Monday, January 16, 2012

Understanding Auteurs: Hayao Miyazaki (Howl's Moving Castle)

Though it’s an adaptation of a British novel by Dianna Wynne Jones, the cinematic version of Howl’s Moving Castle (2004) is essentially an amalgam of Hayao Miyazaki’s previous films.  The protagonist is a young woman who learns to grow up over the course of the narrative, similar to the heroines of My Neighbor Totoro (1988), Kiki’s Delivery Service (1989), and Spirited Away (2001).  She lives in a village that has old-fashioned architecture but is surrounded by futuristic technology, bringing to mind the settings of Nausicaa of the Valley of the Wind (1984) and Castle in the Sky (1986), while the war being waged just outside of town resembles the background action of both of those films as well as Princess Mononoke (1997).  One of Howl’s main antagonists is an imposingly blobby old lady who recalls the bathhouse owner from Spirited Away, and her shadowy henchmen feel like they could’ve stepped out of that film as well. 

The comparisons between elements of Howl’s Moving Castle and previous Studio Ghibli productions could fill an entire blog post.  For better and for worse, this may be Miyazaki’s most characteristic film.  Some of the variations on the director’s usual tropes are inspired, while others occasionally make Howl feel like a time-marking greatest hits collection.  The familiar coming-of-age structure gets an inventive workout, with heroine Sophie being literally forced to grow up after being afflicted with a curse that turns her into a 90-year old woman.  Her occasional sudden changes in age and appearance are as unpredictable as they are vividly animated.  Many of the other characters undergo transformations – the titular castle owner, for example, turns into a sinister, hulking bird before flying into combat – and while this is nothing new for Miyazaki fans, it does play to Studio Ghibli’s undeniable skill for vibrant, colorful imagery and Miyazaki’s talent for creating memorably surreal creature animations.  Other warmed-over Miyazaki tropes fare less well in Howl.  The ecstatic “everybody turns into their true form by finding their one true love” ending doesn’t have the emotional resonance that Miyazaki was clearly aiming for, largely because it feels like a rerun of the endings of both Princess Mononoke and Spirited Away.

The biggest problem with Howl’s Moving Castle is not its overly familiar feeling – and it should be noted that although the film feels very typical of Miyazaki’s style, it couldn’t be mistaken for the work of any other director – but its convoluted narrative and occasionally awkward pacing.  A number of critics, including Roger Ebert, found Howl to be baffling; when I saw it during its theatrical run, I felt that it was almost completely impenetrable.  On second viewing, I realized that the film is not hard to follow so much as it is overstuffed.  While the film’s epic expansiveness is part of what makes it feel so breathtakingly cinematic, there is simply too much going on, and the themes and characterizations are ultimately less focused than in Miyazaki’s finest work.  A lot of plot and thematic elements are introduced without being followed through on.  One scene has the conjuror Howl petulantly complaining about an accidental and unwanted change to his appearance.  The scene is exceptionally well realized in its own right, with Howl surrounded by a baroque array of random trinkets like the world’s most fantastically spoiled teenager, but the character’s vanity, which is given so much weight in this moment, is barely mentioned in the rest of the film.  It’s fine that Miyazaki didn’t turn Howl’s character arc into an obvious “don’t be a narcissist” message, except that one has the impression that this was the original intention and the film simply ran out of room for it.  Later on, a climactic revelation that a haunted, radish-headed scarecrow’s true form is a handsome prince that is in love with Sophie is an awkward conclusion to a storyline that was never really introduced.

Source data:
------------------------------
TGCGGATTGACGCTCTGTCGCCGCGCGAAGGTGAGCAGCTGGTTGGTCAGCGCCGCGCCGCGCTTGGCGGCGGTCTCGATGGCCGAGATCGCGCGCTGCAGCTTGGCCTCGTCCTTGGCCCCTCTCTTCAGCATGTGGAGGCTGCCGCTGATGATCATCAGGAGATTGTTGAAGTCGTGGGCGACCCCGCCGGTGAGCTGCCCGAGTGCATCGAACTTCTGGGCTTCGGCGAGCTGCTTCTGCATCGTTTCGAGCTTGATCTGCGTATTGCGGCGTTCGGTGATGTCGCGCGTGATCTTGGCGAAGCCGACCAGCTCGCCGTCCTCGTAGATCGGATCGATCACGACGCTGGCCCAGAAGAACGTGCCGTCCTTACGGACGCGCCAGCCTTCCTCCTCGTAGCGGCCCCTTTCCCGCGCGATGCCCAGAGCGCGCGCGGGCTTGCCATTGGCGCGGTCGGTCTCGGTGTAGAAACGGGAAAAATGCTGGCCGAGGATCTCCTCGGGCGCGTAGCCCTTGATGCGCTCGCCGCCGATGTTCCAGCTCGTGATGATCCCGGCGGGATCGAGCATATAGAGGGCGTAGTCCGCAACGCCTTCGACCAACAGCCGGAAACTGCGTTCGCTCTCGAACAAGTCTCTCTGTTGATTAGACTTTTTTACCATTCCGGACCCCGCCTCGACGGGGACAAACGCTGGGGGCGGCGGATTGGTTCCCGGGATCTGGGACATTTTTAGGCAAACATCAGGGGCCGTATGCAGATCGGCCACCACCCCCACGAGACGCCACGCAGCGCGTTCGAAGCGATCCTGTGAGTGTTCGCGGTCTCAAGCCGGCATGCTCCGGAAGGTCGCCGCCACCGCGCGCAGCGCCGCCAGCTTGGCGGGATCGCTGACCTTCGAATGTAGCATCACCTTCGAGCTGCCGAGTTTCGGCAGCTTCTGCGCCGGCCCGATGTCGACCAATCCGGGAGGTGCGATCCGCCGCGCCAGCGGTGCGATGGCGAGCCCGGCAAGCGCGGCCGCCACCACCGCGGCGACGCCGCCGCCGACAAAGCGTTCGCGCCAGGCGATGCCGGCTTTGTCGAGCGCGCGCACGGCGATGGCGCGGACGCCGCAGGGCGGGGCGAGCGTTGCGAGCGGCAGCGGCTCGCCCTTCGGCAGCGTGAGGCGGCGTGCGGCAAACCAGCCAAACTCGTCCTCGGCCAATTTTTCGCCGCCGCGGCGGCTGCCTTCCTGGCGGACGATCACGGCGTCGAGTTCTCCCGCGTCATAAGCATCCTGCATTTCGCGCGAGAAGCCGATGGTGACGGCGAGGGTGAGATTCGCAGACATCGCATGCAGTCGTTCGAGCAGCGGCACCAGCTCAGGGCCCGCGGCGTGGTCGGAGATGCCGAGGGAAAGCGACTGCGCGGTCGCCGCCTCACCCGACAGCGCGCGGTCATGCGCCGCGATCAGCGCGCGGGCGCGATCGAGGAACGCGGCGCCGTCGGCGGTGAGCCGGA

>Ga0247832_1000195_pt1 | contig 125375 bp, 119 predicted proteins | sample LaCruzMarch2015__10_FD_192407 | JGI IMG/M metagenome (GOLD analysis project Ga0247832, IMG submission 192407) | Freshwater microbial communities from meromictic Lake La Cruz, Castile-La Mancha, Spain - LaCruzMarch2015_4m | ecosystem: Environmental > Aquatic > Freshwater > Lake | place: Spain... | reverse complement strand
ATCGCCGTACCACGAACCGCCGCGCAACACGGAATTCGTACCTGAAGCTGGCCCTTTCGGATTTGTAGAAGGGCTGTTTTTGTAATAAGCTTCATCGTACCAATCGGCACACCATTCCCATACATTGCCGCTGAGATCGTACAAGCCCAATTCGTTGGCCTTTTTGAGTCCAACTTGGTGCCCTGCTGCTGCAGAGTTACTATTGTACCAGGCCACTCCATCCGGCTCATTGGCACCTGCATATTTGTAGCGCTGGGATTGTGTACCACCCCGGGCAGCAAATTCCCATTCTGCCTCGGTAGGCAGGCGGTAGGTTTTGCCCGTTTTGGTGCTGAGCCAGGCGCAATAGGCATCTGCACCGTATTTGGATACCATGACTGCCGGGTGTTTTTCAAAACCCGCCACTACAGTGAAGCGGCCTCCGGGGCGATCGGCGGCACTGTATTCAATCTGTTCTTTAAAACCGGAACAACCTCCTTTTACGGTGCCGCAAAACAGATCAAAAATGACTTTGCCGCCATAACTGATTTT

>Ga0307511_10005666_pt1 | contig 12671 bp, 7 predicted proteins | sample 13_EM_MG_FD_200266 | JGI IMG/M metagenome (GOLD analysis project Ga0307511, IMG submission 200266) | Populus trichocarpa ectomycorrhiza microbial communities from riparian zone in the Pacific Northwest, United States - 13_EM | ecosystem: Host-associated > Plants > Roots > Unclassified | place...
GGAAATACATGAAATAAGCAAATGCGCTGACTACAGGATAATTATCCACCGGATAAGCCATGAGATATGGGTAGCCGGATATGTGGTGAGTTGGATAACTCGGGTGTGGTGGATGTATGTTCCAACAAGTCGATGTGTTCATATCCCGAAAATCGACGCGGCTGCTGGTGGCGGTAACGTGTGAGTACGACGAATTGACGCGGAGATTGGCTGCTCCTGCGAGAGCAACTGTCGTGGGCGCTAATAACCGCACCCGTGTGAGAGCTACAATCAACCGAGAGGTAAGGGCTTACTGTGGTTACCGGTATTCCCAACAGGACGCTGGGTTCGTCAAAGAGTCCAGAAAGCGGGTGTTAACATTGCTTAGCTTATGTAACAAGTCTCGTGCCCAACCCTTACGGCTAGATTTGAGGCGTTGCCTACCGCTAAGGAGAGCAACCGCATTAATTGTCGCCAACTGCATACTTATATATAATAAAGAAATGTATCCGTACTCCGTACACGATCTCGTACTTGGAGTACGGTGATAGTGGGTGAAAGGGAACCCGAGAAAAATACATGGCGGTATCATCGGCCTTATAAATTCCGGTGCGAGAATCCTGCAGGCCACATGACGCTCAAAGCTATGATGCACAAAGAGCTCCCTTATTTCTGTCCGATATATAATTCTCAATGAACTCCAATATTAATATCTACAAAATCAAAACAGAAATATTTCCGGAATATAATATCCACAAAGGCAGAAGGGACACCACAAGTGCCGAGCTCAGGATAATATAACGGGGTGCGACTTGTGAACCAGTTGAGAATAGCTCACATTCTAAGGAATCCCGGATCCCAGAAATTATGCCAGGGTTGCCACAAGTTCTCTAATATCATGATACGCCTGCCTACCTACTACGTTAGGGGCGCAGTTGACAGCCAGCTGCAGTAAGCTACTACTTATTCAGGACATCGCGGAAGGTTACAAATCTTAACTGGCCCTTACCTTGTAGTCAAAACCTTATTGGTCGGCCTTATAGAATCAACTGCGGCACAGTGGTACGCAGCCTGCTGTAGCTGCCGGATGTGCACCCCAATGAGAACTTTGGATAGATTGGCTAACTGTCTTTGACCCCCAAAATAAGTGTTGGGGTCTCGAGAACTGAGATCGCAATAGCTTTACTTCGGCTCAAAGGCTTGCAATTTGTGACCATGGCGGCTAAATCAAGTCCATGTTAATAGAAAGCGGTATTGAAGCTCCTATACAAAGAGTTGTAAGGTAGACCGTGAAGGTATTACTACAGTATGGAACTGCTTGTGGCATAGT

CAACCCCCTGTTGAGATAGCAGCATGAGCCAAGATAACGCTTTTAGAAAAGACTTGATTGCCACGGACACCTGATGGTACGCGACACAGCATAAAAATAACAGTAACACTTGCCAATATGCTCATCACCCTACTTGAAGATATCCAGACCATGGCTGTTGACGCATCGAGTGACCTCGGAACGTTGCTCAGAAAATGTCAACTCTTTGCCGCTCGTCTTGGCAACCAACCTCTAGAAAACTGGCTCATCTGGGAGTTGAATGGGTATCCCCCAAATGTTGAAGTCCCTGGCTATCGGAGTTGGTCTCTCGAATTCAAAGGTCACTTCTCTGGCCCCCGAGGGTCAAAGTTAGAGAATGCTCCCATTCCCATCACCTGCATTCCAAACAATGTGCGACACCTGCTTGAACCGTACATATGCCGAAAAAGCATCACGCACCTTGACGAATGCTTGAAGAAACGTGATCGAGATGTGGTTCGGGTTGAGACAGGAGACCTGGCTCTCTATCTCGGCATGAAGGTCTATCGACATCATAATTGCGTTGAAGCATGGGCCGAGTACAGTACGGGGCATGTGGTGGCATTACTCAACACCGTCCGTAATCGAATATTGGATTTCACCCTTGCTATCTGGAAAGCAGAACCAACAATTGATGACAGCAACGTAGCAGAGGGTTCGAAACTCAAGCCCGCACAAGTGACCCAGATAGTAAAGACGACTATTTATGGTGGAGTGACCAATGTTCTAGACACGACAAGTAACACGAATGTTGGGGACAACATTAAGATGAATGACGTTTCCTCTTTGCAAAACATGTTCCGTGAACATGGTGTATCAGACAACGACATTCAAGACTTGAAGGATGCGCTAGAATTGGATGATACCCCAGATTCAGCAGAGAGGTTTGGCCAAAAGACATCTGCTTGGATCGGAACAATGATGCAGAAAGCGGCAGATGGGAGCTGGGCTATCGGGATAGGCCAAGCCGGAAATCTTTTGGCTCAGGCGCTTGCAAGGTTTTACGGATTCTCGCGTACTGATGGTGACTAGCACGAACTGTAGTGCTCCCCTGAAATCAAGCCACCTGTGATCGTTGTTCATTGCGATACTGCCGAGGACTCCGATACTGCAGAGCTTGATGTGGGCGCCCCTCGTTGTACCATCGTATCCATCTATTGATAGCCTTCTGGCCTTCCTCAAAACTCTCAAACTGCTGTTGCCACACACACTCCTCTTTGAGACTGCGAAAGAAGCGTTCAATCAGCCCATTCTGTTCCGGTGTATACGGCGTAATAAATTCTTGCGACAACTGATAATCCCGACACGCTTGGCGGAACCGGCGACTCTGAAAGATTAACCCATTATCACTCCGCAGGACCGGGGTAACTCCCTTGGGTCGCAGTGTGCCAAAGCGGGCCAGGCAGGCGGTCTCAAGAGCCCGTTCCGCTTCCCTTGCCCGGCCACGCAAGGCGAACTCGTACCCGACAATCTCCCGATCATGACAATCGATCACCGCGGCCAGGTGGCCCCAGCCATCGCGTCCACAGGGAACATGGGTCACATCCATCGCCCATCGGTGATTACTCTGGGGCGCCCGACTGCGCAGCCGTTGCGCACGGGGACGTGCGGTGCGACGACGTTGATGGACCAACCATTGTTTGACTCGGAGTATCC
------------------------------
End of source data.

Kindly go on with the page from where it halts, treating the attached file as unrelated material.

Narrative has never been Miyazaki’s strong suit, and it’s no surprise that his masterpiece, Spirited Away, is also his least plot-heavy film (aside from perhaps My Neighbor Totoro).  Spirited Away is Miyazaki at his best because its dream logic structuring requires only the thinnest thread of plot, allowing the mesmerizing animation to take over without any unnecessary story elements getting in the way of the experience.  Contemporaneous mood pieces like David Lynch’s Mulholland Drive (2001) and Wong Kar-wai’s 2046 (2004) are hardly less dense than Howl’s Moving Castle, but they use their minimal plots as launching pads for their directors’ spellbinding tangents, while Miyazaki’s singular imagery is weighed down by an excess of story.  Many of Miyazaki’s previous fantasy films, from Nausicaa to Mononoke, are poorly structured, but it is especially disappointing to see him revert to heavy convolution so quickly after he successfully abandoned conventional narrative structure with Spirited Away.

Despite these flaws, Howl’s Moving Castle is a must-see for anyone interested in animation or the fantasy genre.  There are enough extraordinary images in the film to make up for the randomness of the storytelling; even when a stale Miyazaki trope is the focus of a scene, there is usually something amazing to look at somewhere on the screen.  As usual, Studio Ghibli has somehow managed to top their previous work in terms of sheer grandeur and exotic beauty, and they have ambitiously incorporated a few computer-generated images into their mostly hand-drawn frames.  The titular castle, an enormous shambling mess of rusty gears and oddly jutting metals, may be the single most impressive of all of the studio’s creations.  Even at its most familiar, Hayao Miyazaki’s work is tremendously offbeat and charming.

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